Re: 50' box cars, car assignments, and WWII


Garth G. Groff <ggg9y@...>
 

Jack,

I am not sure where the can manufacturers were on the west coast. Perhaps some large food processors made their own in the their canning factories. Sacramento, Stockton, Fresno and Los Angeles look like good candidates either way.

However, one of the major suppliers of tinned steel to the California food industry was United States Steel's Columbia Works in Pittsburg (no "h"), California. After WWII, this plant was set up with a tinning works specifically to produce can stock. Columbia also made other steel products, including thin steel sheet for appliances.

Steel for Columbia came from the USS Geneva Works near Provo, Utah. The D&RGW, WP, and Sacramento Northern developed a profitable traffic between Geneva and Columbia, mostly carrying coils for can and other thin sheet production. Columbia was located on the SN, a WP interurban subsidiary. This traffic continued until fairly recently under UP ownership of all three roads, but I don't know its current status. Geneva has been mothballed for several years now. Columbia continues in operation. The works was also served by the ATSF and SP.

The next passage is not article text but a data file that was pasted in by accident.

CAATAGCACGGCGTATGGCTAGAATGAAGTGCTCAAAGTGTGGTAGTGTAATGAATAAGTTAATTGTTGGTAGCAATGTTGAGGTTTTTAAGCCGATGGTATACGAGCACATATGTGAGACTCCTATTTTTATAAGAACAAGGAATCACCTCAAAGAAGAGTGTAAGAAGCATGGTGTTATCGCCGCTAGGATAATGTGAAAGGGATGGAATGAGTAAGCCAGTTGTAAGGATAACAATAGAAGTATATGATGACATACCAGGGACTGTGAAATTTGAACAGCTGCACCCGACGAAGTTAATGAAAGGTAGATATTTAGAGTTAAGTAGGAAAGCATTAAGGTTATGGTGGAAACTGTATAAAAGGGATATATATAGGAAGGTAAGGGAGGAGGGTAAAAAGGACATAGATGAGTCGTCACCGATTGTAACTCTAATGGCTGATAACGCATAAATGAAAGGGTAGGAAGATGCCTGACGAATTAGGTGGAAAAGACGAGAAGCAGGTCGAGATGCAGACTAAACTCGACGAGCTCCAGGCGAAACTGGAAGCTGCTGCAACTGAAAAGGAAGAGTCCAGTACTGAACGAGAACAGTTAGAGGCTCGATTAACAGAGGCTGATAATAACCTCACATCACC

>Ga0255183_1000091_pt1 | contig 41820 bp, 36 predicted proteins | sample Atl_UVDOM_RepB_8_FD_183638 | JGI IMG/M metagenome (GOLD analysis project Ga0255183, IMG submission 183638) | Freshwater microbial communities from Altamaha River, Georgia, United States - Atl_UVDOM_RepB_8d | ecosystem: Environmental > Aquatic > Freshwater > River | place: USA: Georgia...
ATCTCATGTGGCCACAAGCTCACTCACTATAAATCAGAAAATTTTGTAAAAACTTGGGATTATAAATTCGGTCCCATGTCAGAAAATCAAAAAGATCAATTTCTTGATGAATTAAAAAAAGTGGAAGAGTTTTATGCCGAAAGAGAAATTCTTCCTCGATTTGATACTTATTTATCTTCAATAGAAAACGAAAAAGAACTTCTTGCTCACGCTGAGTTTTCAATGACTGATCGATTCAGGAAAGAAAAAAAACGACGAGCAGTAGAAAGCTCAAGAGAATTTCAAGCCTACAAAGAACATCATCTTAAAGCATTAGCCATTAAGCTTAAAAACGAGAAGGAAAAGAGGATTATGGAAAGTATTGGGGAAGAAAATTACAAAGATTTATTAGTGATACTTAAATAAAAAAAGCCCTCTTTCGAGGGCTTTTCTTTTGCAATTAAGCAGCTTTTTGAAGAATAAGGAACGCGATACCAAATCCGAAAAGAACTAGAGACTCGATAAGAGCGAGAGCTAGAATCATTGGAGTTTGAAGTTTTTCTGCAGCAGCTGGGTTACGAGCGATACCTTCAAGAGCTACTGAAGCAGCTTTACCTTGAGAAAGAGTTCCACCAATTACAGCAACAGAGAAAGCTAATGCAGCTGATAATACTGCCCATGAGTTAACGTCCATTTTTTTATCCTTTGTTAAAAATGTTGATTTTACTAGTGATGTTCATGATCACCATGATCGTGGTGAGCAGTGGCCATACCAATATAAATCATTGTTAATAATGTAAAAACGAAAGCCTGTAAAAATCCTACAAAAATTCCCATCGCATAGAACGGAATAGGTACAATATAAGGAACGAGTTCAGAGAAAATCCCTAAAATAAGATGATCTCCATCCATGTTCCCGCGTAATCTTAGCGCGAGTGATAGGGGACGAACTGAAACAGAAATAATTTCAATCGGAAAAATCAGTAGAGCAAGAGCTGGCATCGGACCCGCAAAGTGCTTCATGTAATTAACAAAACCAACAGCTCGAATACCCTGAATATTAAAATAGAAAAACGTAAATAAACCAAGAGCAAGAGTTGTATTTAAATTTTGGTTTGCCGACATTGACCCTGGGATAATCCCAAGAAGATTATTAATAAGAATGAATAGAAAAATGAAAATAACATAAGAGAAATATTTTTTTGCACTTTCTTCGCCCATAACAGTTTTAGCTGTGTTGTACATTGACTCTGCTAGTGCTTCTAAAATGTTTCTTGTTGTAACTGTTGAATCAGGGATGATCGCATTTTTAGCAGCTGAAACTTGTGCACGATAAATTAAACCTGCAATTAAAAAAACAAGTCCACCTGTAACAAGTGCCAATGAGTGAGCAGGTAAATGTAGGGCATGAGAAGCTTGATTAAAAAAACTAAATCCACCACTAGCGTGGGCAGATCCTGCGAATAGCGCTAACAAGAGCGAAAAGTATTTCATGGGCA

You can read more about the Columbia works and the SN's steel service at my web site: http://www.people.virginia.edu/~ggg9y/steel.html . Also don't miss the related page on the WP's unique 29' coil gons which has more information on Geneva and Columbia.

Kind regards,


Garth G. Groff

Jack Wyatt wrote:

. . . . I assume you are talking about
late steam era. That raises the question of where were the can manufacturers
located? I would guess they were spread over the food producing areas of the
country because it would be cheaper to transport tinplate than cans. Did the
West coast have a lot of can manufacturers with all of the agricultural
producing areas and Pacific fisheries?
Jack Wyatt

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